The movie "Patton" closes with the general telling of how Roman conquerors returning from war in days of old enjoyed the "honor of triumph" by way of a tumultuous parade.
"In the procession came trumpeteers, musicians and strange animals from conquered territories, together with carts laden with treasure and captured armaments," he says. The conquerors rode in a triumphal chariot and behind them stood a slave "holding a golden crown and whispering in his ear a warning: that all glory is fleeting."
Absent the strange animals, such was the public celebration that greeted those gladiators of the gridiron we know as the San Francisco 49ers following their remarkable victory over the favored New Orleans Saints on Jan. 15.
That 36-32 divisional playoff win ranks among the most memorable Niner victories of all time. More that that, it ignited a week of where-were-you-when recollections, hopeful Super Bowl talk and abundant references to the days of Joe Montana, Bill Walsh and Jerry Rice.
For seven days, Sonoma County, as with the rest of the Bay Area, was ablaze with 49er fever and awash in scarlet and gold. For the first time in years, the 49er flags, clothing and paraphernalia were out in force as the Bay Area prepared for its first NFC championship game in 14 years.
It was a welcome respite from the stories of joblessness, housing stress and budget reductions that weigh heavy on our lives. It was also a welcome reminder of a time when January games for 49ers were an expectation not a fancy.
But then, as quickly as it came, the dream was over. When the game concluded on Sunday, the 49ers had lost 20-17 in overtime to the New York Giants. A team that was known for its relentless defense, uncompromising special teams play and uncanny ability to force turnovers when they were needed most had fallen on its own sword. They lost primarily on turnovers.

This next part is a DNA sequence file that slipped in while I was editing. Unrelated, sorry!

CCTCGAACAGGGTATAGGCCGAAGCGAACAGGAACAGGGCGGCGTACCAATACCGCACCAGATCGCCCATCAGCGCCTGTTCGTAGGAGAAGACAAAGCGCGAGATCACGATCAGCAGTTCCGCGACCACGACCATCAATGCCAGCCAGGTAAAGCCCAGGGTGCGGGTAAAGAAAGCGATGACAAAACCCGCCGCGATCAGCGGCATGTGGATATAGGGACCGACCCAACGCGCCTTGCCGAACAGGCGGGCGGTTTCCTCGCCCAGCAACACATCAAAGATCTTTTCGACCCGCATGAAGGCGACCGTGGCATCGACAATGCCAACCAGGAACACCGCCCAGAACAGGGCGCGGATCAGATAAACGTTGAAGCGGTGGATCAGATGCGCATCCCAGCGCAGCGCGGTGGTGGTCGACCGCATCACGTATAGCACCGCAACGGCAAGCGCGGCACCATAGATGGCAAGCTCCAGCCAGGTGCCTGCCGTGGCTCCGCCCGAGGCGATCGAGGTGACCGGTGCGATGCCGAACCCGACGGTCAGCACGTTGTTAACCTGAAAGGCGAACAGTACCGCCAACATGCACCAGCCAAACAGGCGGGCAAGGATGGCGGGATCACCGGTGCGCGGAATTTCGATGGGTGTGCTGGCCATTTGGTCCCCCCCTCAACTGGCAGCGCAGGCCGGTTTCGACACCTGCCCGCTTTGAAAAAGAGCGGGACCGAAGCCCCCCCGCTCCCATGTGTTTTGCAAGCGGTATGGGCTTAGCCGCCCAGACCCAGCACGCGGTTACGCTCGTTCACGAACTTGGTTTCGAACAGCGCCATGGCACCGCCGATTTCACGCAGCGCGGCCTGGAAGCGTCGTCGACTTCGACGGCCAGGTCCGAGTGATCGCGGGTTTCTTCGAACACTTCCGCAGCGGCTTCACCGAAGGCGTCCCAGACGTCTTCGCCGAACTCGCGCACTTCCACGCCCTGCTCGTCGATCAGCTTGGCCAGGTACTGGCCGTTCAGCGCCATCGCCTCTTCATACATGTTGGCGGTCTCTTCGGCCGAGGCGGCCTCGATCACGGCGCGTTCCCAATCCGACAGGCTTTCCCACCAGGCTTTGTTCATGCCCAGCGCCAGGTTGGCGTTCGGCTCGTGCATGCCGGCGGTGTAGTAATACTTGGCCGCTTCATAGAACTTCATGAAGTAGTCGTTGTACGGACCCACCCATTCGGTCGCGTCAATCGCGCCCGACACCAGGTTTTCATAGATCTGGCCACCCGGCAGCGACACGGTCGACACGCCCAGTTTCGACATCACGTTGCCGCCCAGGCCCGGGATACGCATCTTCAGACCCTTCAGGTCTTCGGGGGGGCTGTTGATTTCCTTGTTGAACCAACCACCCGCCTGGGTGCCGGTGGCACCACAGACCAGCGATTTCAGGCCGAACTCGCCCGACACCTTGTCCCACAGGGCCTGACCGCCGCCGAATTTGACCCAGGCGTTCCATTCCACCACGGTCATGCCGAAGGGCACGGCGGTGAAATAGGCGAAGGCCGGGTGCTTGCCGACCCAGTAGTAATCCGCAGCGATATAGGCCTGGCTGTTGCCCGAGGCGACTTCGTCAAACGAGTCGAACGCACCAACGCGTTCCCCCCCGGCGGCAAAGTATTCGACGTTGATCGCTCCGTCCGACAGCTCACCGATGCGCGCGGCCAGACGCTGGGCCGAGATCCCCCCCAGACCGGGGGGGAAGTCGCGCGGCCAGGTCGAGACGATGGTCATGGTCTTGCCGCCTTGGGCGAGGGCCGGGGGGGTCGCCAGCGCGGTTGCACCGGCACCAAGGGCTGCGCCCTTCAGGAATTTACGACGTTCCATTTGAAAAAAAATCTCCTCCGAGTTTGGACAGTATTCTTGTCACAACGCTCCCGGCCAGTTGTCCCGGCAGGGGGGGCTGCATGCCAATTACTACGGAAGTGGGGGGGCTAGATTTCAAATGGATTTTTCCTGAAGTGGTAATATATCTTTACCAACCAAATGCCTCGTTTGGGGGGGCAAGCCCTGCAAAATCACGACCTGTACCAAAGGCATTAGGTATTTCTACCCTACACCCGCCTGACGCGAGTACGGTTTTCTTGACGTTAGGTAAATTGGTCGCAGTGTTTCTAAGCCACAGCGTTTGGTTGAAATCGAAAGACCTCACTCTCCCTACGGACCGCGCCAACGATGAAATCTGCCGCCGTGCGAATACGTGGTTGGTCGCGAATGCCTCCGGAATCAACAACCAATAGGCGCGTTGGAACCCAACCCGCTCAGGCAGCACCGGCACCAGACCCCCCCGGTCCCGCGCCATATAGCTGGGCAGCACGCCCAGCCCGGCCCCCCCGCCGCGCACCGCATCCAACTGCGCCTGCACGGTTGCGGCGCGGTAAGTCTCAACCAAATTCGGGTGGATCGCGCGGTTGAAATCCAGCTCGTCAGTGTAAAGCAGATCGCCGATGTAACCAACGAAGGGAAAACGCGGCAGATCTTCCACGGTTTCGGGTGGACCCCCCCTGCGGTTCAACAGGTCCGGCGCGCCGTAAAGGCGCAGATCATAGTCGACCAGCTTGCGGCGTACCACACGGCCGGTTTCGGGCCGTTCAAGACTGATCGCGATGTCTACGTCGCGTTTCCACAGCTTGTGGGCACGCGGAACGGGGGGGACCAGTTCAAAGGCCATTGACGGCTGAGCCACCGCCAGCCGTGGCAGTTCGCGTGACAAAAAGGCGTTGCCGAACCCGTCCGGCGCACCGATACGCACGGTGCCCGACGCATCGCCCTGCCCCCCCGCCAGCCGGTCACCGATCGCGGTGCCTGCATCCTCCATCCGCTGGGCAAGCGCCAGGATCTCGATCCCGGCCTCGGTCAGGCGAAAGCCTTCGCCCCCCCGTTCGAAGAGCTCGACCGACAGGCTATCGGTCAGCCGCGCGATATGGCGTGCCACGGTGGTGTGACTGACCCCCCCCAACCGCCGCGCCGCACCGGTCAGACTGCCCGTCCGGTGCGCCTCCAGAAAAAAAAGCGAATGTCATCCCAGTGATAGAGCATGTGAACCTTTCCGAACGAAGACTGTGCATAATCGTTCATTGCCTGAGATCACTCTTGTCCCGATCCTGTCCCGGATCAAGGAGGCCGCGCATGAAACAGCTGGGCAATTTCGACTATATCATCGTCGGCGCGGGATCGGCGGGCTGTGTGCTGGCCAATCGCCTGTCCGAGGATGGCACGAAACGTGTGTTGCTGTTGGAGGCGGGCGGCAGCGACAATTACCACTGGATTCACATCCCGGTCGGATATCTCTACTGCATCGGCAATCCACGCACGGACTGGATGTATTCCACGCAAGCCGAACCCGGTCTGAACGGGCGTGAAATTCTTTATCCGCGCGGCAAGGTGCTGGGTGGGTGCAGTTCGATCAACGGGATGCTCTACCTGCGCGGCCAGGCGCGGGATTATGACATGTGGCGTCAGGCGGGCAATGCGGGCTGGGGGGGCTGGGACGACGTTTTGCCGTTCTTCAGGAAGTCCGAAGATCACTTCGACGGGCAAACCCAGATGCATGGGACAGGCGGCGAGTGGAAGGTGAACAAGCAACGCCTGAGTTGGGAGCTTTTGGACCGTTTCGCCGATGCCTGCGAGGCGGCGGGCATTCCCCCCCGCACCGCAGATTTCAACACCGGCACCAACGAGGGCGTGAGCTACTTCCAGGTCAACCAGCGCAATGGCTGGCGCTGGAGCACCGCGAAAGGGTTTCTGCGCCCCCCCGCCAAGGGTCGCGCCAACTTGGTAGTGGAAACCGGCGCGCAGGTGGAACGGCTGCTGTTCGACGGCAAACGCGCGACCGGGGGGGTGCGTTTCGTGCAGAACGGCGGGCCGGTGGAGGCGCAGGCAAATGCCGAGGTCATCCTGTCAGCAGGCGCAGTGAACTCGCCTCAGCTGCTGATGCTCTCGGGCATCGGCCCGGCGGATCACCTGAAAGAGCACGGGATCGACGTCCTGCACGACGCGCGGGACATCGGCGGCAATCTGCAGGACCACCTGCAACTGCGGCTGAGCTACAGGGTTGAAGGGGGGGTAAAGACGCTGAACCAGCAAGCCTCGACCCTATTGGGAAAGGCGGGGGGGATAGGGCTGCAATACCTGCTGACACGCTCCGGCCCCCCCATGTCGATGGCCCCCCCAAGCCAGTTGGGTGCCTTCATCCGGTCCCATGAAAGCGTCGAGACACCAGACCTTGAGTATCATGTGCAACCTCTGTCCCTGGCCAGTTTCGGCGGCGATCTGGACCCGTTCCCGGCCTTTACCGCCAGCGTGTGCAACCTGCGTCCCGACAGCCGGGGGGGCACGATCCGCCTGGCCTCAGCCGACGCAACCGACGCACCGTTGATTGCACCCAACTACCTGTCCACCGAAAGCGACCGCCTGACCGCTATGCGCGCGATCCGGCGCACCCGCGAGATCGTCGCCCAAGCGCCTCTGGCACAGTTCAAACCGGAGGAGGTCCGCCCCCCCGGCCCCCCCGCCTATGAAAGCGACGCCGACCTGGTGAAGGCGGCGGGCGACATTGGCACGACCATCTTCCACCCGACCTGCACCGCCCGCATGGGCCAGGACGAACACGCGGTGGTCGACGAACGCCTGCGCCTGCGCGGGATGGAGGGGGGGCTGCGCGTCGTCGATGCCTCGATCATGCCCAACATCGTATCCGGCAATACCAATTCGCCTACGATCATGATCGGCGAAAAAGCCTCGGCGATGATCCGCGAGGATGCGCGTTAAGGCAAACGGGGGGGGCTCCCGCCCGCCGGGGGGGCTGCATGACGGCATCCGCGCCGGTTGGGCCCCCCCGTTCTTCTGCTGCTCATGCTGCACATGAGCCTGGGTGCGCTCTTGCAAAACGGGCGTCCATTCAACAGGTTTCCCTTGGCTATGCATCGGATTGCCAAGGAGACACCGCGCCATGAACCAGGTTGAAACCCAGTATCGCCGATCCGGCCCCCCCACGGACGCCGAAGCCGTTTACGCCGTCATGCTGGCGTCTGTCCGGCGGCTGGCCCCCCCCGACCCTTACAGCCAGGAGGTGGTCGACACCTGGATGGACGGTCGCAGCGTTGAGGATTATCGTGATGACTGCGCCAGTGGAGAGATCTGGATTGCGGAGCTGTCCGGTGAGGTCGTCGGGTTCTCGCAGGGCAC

But 49er faithful know well that being profoundly disappointed while retaining whatever hopeful optimism can be summoned from such playoff disappointments are not mutually exclusive. It is merely the price of being a fan.
Who among us at the start of the season would have predicted the 49ers would be in the playoffs at all? This was virtually the same team that finished an inglorious 6-10 the year before. About the only thing new was the coach, Jim Harbaugh, who, because of an NFL lockout, had little time to prep his team before the season was under way. Nevertheless, he brought a new approach, a new life to beleaguered field marshal Alex Smith and a renewed expectation for 49er fans — an expectation of winning.
And they did. In the end, they achieved a record of 14 wins and four losses and came within three points of going to the sixth Super Bowl in franchise history.
No, it wasn't enough. But given what Coach Jim Harbaugh, his coaches and his players made of this year, it's a start — of something good.
Congratulations to the Niners on a memorable season. Yes, all glory is fleeting. But as we imagine the conqueror whispering in response to the slave amid the din of celebration, "All the same, it's been a remarkable ride."